“Those who establish prayers, and hand over ‘zakat’ and believe in the life hereafter”. (Qur’an, 48:3).
These attributes of the believers refer to the three main aspects of religious obligation is Islam.
A Muslim must fulfill his obligations towards God, toward fellow human beings and towards himself.
In this ‘ayat’, prayer is the symbol of the obligations towards God. It is considered so important that “if a man’s prayers would be worthy of acceptance by God, his all other virtuous performances would be accepted; but if his prayers are rejected (because of his base intentions), all other acts would be rejected”.
The right of the fellow human beings is symbolized by giving the religious monetary dues. It should be enough to say that, in more than 80 places in the Qur’an, the exhortation to establish prayers is followed by that of paying the ‘zakat’.
Last, but not the least, is a man’s responsibility towards himself. I do not mean his right to the worldly enjoyments, though it may be considered a part of the over-all picture, within the limits of the religious laws. What I mean, and Islam means, by this phrase is that a man owes it to himself to save his soul from disgrace when all will be assembled together on the day of reckoning. Hence the mention of that belief in the above-quoted verse.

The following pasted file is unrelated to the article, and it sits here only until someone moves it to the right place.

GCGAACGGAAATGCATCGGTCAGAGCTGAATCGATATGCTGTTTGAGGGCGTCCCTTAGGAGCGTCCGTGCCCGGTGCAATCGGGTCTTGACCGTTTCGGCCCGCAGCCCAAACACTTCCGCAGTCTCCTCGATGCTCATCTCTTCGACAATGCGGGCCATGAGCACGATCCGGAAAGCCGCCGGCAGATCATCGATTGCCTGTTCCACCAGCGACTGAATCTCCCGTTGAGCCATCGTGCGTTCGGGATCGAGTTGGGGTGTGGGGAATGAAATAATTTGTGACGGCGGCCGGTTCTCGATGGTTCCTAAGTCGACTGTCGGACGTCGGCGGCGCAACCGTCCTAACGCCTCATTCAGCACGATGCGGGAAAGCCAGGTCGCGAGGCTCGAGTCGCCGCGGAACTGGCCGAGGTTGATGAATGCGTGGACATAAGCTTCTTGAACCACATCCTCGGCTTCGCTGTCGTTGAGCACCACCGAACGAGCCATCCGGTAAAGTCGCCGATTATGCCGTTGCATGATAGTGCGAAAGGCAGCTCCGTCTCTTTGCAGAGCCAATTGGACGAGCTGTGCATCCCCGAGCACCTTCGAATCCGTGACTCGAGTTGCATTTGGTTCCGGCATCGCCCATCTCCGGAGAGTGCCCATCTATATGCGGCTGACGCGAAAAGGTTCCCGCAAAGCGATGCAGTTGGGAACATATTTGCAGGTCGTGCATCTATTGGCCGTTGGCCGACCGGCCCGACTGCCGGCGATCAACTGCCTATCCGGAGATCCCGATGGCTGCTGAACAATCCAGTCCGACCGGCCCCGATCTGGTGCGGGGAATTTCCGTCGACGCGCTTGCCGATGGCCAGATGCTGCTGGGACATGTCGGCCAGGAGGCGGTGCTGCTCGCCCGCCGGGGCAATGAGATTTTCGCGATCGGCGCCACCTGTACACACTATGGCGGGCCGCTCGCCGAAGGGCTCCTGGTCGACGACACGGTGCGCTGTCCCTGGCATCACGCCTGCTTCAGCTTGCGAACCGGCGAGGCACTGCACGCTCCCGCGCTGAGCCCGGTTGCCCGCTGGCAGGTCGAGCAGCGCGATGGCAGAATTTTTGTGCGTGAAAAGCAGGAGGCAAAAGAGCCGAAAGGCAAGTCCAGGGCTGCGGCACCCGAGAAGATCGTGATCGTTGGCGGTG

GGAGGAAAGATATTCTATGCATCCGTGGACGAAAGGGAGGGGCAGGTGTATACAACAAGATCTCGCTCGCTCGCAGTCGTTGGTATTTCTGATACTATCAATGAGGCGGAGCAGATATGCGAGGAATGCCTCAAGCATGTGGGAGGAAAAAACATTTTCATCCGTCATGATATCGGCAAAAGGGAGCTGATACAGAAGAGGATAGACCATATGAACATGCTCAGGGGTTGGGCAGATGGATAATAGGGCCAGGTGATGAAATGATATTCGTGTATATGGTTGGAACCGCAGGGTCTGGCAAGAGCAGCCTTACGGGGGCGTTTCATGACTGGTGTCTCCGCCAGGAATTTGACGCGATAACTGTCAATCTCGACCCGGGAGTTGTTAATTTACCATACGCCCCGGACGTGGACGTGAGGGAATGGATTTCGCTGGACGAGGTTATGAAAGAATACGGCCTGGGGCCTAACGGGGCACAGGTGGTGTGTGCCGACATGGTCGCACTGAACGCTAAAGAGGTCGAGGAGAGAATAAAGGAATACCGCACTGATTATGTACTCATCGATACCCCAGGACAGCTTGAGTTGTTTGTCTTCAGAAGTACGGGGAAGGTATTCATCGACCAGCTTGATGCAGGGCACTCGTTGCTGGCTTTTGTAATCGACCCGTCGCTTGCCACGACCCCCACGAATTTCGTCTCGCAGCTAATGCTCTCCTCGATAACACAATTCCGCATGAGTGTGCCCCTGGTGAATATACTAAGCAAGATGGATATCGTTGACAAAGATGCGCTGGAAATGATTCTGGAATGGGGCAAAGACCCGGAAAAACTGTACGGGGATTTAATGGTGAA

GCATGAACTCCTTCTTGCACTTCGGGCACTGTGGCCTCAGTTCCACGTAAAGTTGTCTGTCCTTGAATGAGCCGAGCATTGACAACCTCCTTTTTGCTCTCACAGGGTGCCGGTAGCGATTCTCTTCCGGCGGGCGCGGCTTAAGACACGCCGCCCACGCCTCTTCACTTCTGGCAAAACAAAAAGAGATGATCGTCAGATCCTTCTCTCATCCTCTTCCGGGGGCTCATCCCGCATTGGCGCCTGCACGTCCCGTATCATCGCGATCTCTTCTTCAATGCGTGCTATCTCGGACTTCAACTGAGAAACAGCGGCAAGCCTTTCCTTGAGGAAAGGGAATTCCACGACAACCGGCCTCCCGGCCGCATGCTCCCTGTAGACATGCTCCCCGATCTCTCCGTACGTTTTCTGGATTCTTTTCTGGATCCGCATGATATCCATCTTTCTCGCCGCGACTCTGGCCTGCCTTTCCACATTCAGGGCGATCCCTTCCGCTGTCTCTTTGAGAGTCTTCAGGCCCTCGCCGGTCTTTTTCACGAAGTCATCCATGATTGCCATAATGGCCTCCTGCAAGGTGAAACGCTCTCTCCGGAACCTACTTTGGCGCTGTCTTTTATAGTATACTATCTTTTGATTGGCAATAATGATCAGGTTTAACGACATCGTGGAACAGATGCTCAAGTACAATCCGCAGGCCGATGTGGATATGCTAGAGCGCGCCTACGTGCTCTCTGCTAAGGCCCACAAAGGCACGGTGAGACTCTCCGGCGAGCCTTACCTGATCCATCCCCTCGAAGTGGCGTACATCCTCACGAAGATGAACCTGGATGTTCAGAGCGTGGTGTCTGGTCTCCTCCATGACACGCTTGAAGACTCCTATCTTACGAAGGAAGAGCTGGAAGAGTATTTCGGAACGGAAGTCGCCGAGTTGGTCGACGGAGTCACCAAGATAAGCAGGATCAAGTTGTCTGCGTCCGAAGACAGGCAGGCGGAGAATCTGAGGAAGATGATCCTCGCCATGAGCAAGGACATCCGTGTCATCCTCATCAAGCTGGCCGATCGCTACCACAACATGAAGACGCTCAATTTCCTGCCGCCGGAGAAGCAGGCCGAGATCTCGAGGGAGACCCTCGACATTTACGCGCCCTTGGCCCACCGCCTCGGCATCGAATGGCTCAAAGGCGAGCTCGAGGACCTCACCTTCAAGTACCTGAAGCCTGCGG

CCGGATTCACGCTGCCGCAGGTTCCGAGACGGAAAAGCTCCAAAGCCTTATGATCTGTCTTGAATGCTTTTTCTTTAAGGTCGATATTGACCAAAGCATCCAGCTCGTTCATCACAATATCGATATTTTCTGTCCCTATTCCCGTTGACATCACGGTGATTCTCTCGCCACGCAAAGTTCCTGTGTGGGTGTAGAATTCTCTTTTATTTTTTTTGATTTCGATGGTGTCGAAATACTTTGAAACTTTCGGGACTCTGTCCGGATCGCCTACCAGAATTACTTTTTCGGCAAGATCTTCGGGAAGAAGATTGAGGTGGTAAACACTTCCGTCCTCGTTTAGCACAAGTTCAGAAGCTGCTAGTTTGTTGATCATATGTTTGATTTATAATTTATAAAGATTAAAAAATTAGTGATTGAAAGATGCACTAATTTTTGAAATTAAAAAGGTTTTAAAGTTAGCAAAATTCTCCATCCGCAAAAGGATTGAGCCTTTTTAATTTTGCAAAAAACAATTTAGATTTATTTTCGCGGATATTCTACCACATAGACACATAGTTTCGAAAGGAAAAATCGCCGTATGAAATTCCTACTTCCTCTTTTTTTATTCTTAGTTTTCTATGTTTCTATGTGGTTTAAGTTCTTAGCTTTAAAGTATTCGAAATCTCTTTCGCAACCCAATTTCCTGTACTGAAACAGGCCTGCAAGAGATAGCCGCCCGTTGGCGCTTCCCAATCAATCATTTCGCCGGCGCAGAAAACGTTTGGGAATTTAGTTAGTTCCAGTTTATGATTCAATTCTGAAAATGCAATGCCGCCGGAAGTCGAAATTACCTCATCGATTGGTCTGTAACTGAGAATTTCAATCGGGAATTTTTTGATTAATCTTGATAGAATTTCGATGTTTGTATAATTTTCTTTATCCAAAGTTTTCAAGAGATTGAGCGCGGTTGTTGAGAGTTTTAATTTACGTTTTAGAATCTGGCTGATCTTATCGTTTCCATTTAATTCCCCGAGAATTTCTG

According to Islam, if a man commits a sin which does no harm to any other person in any way, he fails in his duty towards God (by disobeying Him) and towards himself (by putting himself liable to the displeasure of God). Yet, such a man has more hope of being forgiven by God than the one who has committed a sin against another person. The latter has failed in all three aspects of his duty: he has displeased God, has harmed another person and has disgraced himself. Such a person will not be forgiven by Allah unless he is pardoned by the person whom he had wronged.